It had a different connector?

Karsten: It's a 3.2mm shaft.

Okay, a regular bar... so was it because it was a new material and process, it needed stronger testing?

Karsten: Well, how do you actually print something in 3D, which is based on layers, that gives you the... not the measurement; I'm after the play functionality. Because how do you measure that? So we try to define what the play functionality should be, and how do we then deliver that in a new material in new production. It's easy to make it very complex!

What would be the trickiest part that you've developed?

Karsten: Personally? That is the Gatling gun from Bionicle, a six shooter gun. That was crazy.

What made it so difficult?

Karsten: The whole functionality of the parts, I think the process of doing it was amazing. Seeing the machine in production, with the whole spring roller and everything, was just amazing. I did it together with a really cool part designer, and we just really wanted this to happen so we just put in a lot of hours and made it happen. That was just crazy. I did a lot of shooters back in the day! So I also did a lot of shooters that didn't work as well. Sorry for ever doing the squid shooter [Design ID 57556 from 2007 Bionicle sets]… I could tell you stories.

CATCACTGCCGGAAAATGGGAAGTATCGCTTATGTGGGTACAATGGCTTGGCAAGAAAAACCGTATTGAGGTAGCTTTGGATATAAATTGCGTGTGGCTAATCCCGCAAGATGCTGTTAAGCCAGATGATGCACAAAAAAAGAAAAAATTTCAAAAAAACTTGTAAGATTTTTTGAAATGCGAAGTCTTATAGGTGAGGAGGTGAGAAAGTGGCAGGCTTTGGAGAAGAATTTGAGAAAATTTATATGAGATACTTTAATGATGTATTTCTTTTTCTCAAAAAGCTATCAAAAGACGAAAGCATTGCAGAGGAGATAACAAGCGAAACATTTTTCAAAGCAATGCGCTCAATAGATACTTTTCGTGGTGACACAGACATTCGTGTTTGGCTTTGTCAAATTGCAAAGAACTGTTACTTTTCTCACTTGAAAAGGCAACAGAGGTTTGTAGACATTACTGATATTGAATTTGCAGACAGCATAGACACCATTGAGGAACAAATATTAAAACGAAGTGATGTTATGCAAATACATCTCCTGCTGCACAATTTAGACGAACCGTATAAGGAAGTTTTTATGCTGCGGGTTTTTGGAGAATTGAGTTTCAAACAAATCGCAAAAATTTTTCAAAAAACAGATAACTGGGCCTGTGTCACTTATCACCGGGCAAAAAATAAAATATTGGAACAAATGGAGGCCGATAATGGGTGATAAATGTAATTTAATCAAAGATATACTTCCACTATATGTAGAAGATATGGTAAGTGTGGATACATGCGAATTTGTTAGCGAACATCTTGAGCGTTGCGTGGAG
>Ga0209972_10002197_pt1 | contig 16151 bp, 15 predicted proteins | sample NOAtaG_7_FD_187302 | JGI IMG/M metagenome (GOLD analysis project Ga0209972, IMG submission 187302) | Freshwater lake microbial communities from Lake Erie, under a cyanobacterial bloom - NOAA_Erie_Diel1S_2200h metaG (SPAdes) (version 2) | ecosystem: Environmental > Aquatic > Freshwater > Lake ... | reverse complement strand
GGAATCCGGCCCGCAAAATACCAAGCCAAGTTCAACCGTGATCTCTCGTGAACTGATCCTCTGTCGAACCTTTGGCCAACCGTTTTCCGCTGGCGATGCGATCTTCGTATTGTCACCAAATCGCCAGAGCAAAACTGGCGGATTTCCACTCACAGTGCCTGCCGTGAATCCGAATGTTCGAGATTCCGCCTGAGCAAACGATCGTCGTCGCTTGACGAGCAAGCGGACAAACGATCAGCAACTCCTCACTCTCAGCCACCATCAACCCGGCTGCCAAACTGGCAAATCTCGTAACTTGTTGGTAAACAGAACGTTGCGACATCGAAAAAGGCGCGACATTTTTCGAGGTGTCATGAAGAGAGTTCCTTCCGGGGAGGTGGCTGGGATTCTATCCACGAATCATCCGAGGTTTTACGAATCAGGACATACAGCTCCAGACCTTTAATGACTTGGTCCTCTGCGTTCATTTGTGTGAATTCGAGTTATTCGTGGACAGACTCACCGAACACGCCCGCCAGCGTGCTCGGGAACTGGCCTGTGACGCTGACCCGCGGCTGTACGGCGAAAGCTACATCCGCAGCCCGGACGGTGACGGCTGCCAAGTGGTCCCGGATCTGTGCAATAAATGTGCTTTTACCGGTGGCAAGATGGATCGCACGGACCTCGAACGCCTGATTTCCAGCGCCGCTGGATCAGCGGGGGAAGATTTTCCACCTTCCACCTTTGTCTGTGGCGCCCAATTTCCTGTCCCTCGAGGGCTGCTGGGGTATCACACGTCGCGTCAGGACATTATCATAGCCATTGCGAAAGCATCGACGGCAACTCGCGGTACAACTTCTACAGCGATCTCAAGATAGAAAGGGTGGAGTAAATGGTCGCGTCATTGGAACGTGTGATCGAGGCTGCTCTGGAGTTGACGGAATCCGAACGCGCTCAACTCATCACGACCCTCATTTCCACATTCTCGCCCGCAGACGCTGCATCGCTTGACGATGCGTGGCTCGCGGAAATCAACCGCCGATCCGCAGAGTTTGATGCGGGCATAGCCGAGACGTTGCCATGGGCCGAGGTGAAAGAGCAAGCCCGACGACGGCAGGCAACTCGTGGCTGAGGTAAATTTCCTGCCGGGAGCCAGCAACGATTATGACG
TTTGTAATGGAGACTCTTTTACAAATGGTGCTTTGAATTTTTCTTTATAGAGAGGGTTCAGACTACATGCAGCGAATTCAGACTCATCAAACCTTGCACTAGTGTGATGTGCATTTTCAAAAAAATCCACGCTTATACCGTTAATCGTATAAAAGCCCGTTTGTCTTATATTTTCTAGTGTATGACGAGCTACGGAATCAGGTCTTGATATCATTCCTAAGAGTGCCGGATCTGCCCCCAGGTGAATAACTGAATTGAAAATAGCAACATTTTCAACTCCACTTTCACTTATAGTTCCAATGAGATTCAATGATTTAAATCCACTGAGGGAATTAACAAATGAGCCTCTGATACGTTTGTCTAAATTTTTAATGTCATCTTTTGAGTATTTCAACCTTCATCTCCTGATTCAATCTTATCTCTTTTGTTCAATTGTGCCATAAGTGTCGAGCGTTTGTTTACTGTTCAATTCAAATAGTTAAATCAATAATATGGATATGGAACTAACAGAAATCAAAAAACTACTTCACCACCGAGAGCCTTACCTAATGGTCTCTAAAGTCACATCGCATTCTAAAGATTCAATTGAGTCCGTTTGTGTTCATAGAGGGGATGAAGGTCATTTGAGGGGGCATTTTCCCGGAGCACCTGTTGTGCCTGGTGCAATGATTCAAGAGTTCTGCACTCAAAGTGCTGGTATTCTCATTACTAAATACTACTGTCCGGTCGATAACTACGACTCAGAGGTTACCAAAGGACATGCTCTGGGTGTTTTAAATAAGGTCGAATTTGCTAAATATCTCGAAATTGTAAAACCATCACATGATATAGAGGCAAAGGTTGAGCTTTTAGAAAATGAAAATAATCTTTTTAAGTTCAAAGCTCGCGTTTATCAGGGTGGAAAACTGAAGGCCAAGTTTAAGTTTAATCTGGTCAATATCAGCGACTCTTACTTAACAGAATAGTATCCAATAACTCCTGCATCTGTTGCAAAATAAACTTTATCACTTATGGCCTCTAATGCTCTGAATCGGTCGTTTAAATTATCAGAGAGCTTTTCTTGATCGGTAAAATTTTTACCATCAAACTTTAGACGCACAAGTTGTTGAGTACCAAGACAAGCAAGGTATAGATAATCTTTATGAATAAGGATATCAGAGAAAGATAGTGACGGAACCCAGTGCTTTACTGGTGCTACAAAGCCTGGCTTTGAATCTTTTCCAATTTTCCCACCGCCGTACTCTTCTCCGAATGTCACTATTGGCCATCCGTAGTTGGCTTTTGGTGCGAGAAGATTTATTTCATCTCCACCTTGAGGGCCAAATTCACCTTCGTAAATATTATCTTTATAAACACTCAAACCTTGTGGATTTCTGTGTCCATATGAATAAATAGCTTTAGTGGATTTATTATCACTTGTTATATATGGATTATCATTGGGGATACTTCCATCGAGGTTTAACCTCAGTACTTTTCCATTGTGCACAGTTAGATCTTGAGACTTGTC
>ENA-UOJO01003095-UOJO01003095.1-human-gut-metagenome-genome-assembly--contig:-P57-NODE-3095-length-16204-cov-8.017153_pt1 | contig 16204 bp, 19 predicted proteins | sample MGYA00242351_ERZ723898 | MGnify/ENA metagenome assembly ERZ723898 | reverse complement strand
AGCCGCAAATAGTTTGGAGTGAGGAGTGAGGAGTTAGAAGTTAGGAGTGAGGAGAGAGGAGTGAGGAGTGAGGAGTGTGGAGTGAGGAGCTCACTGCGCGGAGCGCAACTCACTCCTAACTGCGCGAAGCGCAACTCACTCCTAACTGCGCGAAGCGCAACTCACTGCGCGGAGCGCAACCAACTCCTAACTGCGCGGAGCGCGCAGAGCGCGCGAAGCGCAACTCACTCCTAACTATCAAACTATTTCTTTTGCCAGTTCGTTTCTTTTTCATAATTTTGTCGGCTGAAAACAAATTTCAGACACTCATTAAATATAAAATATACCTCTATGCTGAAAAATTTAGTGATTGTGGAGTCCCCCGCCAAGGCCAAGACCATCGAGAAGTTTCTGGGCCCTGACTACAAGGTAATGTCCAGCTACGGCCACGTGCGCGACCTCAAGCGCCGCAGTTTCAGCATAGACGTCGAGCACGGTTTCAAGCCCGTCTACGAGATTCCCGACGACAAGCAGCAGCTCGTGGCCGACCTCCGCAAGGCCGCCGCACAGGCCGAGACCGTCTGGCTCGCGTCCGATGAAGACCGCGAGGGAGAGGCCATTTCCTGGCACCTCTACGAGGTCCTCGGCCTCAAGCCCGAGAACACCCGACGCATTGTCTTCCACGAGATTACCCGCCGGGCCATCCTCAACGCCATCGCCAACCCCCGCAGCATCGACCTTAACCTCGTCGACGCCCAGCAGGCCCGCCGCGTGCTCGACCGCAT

If only we had time, I'm just aware we're at the end of our allotted half-hour, thank you so much Karsten.

Karsten: Great. We love your blog.

Great to hear, that makes our day!

Our thanks to Karsten and the AFOLET department for providing this interview. Help New Elementary keep publishing articles like this. Become a Patron!

Massive thanks go to our 'Vibrant Coral' patrons: Iain Adams, Andy Price, Anthony Wright, Geppy, Chris Cook, London AFOLs, Gerald Lasser, Big B Bricks, Dave Schefcik, David and Breda Fennell, Huw Millington, Neil Crosby, Antonio Serra, Beyond the Brick, Sue Ann Barber & Trevor Clark, and Kevin Gascoigne. You're awesome!

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  1. What is the"switch shooter"?

    1. I assume he is referring to the "Projectile Launcher 2 x 4 with 5 Studs, Axle Hole and Pin Launching Lever" (https://www.bricklink.com/v2/catalog/catalogitem.page?P=61185c01&idColor=85#T=S&C=85&O={%22color%22:85,%22iconly%22:0}) and accompanying pin (https://www.bricklink.com/v2/catalog/catalogitem.page?P=61680&idColor=86#T=S&C=86&O={%22color%22:86,%22iconly%22:0}), which was pretty notorious for not working well, if at all. I wonder if he has anything to say about the squid shooter, which came out at the same time as the amazing gatling gun cordak blaster (and was... less than amazing itself).

      Thanks for conducting this interview, NE! It was really great to have an insight into part development.

    2. I like the squids, themselves, though. Interesting part for adding some creepyness to your MOC...

    3. Karsten got in touch to confirm, the 'switch shooter' is indeed the Bionicle squid shooter 57556.